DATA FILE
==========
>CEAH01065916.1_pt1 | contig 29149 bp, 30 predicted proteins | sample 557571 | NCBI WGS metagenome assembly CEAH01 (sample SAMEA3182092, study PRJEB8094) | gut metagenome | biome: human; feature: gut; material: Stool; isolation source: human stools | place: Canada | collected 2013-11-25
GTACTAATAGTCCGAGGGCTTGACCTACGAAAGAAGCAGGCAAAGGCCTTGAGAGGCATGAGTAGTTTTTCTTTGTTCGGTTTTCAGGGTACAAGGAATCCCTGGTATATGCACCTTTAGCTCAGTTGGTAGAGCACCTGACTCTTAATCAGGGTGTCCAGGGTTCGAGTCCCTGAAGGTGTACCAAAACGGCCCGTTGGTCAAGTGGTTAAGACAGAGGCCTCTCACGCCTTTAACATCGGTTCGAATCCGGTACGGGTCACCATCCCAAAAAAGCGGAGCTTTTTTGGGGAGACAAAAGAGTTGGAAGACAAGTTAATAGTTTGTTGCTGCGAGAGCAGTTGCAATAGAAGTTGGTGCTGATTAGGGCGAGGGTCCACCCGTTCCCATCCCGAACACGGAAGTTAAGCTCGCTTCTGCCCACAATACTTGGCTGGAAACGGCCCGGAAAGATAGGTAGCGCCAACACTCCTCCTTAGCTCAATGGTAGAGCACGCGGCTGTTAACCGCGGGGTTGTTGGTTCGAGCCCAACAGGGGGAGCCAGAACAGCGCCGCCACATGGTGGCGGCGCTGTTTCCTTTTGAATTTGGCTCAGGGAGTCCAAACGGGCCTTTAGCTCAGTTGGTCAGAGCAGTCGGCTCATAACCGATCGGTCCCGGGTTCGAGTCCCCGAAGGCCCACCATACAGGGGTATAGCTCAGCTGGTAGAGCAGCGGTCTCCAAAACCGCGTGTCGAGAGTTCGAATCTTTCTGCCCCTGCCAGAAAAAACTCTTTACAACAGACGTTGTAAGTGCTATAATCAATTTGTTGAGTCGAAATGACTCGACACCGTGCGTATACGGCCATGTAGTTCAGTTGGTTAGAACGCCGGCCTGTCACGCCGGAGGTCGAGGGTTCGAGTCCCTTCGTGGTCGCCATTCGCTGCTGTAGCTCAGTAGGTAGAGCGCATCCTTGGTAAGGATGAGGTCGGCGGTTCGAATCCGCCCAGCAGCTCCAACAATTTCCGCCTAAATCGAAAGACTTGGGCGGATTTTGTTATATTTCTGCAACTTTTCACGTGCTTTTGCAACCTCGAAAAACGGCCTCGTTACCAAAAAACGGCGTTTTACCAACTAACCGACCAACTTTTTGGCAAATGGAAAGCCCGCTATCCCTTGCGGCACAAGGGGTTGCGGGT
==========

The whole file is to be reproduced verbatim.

>CEAH01065916.1_pt1 | contig 29149 bp, 30 predicted proteins | sample 557571 | NCBI WGS metagenome assembly CEAH01 (sample SAMEA3182092, study PRJEB8094) | gut metagenome | biome: human; feature: gut; material: Stool; isolation source: human stools | place: Canada | collected 2013-11-25
GTACTAATAGTCCGAGGGCTTGACCTACGAAAGAAGCAGGCAAAGGCCTTGAGAGGCATGAGTAGTTTTTCTTTGTTCGGTTTTCAGGGTACAAGGAATCCCTGGTATATGCACCTTTAGCTCAGTTGGTAGAGCACCTGACTCTTAATCAGGGTGTCCAGGGTTCGAGTCCCTGAAGGTGTACCAAAACGGCCCGTTGGTCAAGTGGTTAAGACAGAGGCCTCTCACGCCTTTAACATCGGTTCGAATCCGGTACGGGTCACCATCCCAAAAAAGCGGAGCTTTTTTGGGGAGACAAAAGAGTTGGAAGACAAGTTAATAGTTTGTTGCTGCGAGAGCAGTTGCAATAGAAGTTGGTGCTGATTAGGGCGAGGGTCCACCCGTTCCCATCCCGAACACGGAAGTTAAGCTCGCTTCTGCCCACAATACTTGGCTGGAAACGGCCCGGAAAGATAGGTAGCGCCAACACTCCTCCTTAGCTCAATGGTAGAGCACGCGGCTGTTAACCGCGGGGTTGTTGGTTCGAGCCCAACAGGGGGAGCCAGAACAGCGCCGCCACATGGTGGCGGCGCTGTTTCCTTTTGAATTTGGCTCAGGGAGTCCAAACGGGCCTTTAGCTCAGTTGGTCAGAGCAGTCGGCTCATAACCGATCGGTCCCGGGTTCGAGTCCCCGAAGGCCCACCATACAGGGGTATAGCTCAGCTGGTAGAGCAGCGGTCTCCAAAACCGCGTGTCGAGAGTTCGAATCTTTCTGCCCCTGCCAGAAAAAACTCTTTACAACAGACGTTGTAAGTGCTATAATCAATTTGTTGAGTCGAAATGACTCGACACCGTGCGTATACGGCCATGTAGTTCAGTTGGTTAGAACGCCGGCCTGTCACGCCGGAGGTCGAGGGTTCGAGTCCCTTCGTGGTCGCCATTCGCTGCTGTAGCTCAGTAGGTAGAGCGCATCCTTGGTAAGGATGAGGTCGGCGGTTCGAATCCGCCCAGCAGCTCCAACAATTTCCGCCTAAATCGAAAGACTTGGGCGGATTTTGTTATATTTCTGCAACTTTTCACGTGCTTTTGCAACCTCGAAAAACGGCCTCGTTACCAAAAAACGGCGTTTTACCAACTAACCGACCAACTTTTTGGCAAATGGAAAGCCCGCTATCCCTTGCGGCACAAGGGGTTGCGGGT